The muse gets hold of us, sometimes when we are not ready to write, to search, to discover, to research. But after a visit by two friends I could no longer hold back, and I had to write soft stuff, as my big brother Avraham Van Riper characterizes my writings when its not purely research.
Andria Spindel and Judy Manelis, Canadian, and American respectively are old friends of mine. A few days ago, the 13th to the 15th of November to be specific, I was with Andria and Judy in Miami. They came all the way from their bases to see me. And we spent the three days reminiscing about correspondences exchanged over a decade, catching up on old times, discussing the Igbo and the Jewish connections, Torah, Israel, shopping, eating, and exploring Miami and neighboring towns. Went to Fort Lauderdale, and went on a boat cruise. Even got to see the house of Meyer Lansky whom I just read about his friendship with movie mogul Brett Ratner when the latter was twelve, in the Decider magazine.
Why did Andria and Judy visit me? They did because we believe that we are members of one family: the family of Israel, and we are friends. After they departed I got to thinking about how much the world would be a better place if more Jewish stories like this get or go out, to be processed, analyzed, and utilized by many who really want to make the world a better, friendlier place by bringing humanity closer.
The culture of Israel has both the custom and that instinct for kin looking out for kin. When I arrived Miami, 5777.5 miles away, and twenty three hours away by air, from my base in Nigeria, there were Judy and Andria, and Stella Utah, Igbo-Jew, resident in Philadelphia, fussing about, with questions like; ‘got a good room?’, ‘how close to the Campus’?, ‘what are you going to do about the food that is going to be strange to you?’, ‘got suitable clothes for the weather, and other necessaries?’.And the things that were not available they sent. Van Riper, Dean Draznin, Herman Storick, Rabbi Harry Rozenberg, Rabbi Gedaliah Gurfein, Jeremy Eliyahu Danzig, Bonita Nathan-Sussman, Ifeanyi Kingsley Obiakor, Tudor Parfitt, Dumisani Washington, Harriet Bograd, Dean Malik, Mitchell James Kaplan, Ruth Nicholson, Jeffrey Larit, Ijeoma Sopia Memeh, Nathan Katz, Ruth Marks, Patrick Villalonga and many others that I can’t mention also kept on fussing over me.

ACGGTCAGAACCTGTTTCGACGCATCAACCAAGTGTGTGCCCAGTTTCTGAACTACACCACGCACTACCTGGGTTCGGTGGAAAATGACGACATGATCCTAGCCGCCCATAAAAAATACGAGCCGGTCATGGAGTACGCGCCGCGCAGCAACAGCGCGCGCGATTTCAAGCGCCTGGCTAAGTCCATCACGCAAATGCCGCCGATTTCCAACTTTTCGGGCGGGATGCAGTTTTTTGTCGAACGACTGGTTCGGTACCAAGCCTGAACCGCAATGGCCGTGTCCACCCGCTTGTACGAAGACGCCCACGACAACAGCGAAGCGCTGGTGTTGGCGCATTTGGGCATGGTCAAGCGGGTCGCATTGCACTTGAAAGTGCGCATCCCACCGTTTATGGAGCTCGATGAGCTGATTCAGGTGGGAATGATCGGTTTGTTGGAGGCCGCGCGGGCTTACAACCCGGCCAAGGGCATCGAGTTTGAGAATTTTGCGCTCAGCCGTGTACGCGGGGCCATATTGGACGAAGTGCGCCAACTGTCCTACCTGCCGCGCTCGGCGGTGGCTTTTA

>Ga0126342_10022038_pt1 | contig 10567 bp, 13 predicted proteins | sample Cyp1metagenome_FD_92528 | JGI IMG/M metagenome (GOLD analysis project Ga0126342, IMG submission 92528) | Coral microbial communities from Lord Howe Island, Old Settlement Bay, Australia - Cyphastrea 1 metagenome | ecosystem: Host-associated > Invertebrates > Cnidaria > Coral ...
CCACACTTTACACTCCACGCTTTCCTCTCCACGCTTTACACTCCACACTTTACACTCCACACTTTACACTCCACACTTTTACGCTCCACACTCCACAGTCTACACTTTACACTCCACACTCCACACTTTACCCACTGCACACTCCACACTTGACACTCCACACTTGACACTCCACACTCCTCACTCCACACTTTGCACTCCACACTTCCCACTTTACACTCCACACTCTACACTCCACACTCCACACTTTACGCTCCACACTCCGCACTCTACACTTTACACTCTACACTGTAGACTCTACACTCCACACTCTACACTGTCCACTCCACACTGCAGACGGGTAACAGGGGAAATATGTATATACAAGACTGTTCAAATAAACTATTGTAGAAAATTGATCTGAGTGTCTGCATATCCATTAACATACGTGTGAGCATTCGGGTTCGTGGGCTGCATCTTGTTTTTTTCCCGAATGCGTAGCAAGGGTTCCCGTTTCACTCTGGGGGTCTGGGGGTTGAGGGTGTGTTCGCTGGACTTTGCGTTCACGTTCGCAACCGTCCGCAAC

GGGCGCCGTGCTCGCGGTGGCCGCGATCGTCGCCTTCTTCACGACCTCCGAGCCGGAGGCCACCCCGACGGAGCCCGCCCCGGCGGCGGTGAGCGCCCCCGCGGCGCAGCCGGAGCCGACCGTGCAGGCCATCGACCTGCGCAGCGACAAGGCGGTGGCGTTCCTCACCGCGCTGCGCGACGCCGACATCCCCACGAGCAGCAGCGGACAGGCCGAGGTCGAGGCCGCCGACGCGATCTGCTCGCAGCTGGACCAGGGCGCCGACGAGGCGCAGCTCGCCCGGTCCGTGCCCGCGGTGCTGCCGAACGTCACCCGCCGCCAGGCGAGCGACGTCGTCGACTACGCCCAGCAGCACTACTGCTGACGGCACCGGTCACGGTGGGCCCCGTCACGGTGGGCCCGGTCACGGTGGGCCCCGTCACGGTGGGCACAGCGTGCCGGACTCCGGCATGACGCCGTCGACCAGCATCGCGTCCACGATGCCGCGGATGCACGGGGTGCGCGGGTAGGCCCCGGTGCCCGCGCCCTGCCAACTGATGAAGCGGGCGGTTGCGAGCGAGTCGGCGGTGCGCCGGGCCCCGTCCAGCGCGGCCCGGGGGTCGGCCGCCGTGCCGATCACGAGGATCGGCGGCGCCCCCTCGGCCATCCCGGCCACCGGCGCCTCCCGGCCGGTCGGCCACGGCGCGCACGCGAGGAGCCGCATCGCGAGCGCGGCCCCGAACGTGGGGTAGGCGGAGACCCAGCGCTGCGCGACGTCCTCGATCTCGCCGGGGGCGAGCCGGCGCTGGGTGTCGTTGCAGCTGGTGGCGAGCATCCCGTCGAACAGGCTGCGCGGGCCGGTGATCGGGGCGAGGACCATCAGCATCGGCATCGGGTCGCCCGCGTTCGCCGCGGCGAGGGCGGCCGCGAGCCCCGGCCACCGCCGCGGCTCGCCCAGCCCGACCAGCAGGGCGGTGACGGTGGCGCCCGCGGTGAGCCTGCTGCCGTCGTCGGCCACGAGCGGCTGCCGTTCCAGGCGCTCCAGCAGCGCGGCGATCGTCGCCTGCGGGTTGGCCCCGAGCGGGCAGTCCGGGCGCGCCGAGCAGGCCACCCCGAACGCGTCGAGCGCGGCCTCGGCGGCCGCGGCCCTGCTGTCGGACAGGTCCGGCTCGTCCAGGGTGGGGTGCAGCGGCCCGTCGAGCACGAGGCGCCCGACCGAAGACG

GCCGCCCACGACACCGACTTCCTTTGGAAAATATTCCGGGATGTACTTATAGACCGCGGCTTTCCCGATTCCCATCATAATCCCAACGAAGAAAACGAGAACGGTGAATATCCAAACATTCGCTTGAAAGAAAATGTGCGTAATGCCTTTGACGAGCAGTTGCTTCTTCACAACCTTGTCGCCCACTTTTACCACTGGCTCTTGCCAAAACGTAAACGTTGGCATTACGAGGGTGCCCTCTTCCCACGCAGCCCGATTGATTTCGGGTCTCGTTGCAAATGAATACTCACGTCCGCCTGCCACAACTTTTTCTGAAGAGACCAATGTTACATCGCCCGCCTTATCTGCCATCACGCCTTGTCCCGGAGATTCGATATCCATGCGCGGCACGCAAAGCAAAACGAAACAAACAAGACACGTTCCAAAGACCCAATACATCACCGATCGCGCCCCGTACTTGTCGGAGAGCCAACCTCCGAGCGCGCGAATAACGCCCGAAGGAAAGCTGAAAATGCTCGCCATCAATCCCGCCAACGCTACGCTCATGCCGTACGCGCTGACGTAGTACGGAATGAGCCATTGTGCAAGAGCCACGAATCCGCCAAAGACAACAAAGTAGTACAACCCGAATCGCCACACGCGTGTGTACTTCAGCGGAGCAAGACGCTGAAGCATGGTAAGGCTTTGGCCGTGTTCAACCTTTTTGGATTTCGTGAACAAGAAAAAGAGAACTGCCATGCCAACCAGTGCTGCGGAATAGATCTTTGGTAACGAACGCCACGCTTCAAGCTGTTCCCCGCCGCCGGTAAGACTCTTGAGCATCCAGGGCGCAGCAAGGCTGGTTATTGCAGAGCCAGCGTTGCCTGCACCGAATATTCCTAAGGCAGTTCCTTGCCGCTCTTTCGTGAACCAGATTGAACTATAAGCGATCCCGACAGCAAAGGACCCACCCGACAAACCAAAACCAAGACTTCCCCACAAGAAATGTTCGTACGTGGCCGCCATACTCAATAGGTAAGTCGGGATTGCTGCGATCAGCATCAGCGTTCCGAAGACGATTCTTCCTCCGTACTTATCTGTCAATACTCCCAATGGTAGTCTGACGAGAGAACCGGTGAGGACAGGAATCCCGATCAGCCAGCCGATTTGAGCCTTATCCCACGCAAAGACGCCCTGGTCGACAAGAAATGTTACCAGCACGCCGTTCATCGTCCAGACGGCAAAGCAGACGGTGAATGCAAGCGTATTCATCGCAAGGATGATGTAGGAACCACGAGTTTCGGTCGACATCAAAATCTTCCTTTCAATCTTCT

I am a beneficiary of Hebrew kindness, exercised by Jews and by non Jews who are interestingly very close friends and associates of Jews, and are very familiar with the traditions of the Jews. Are the young adequately aware of the tradition of ‘kol Yisrael chaverim?’ Are we doing enough to make sure that they know? I can say that among the Igbo, in Nigeria, ‘onye aghana nwanne ya’ (let no one abandon his kinsman), which is exactly the same thing with ‘kol Yisrael chaverim’, though somewhat dim presently, is still very much alive, but could use a dose of reinvigoration. As a beneficiary I decided to contribute to keeping this custom alive by writing about my experience of it in America.
I am fighting with the muse, struggling to redirect the power that it is supplying into my end of semester papers, and into the paper that I will present at the Jews and Color Symposium which is being organized by my school, the Florida International University, and which will hold on the 24th of January 2016.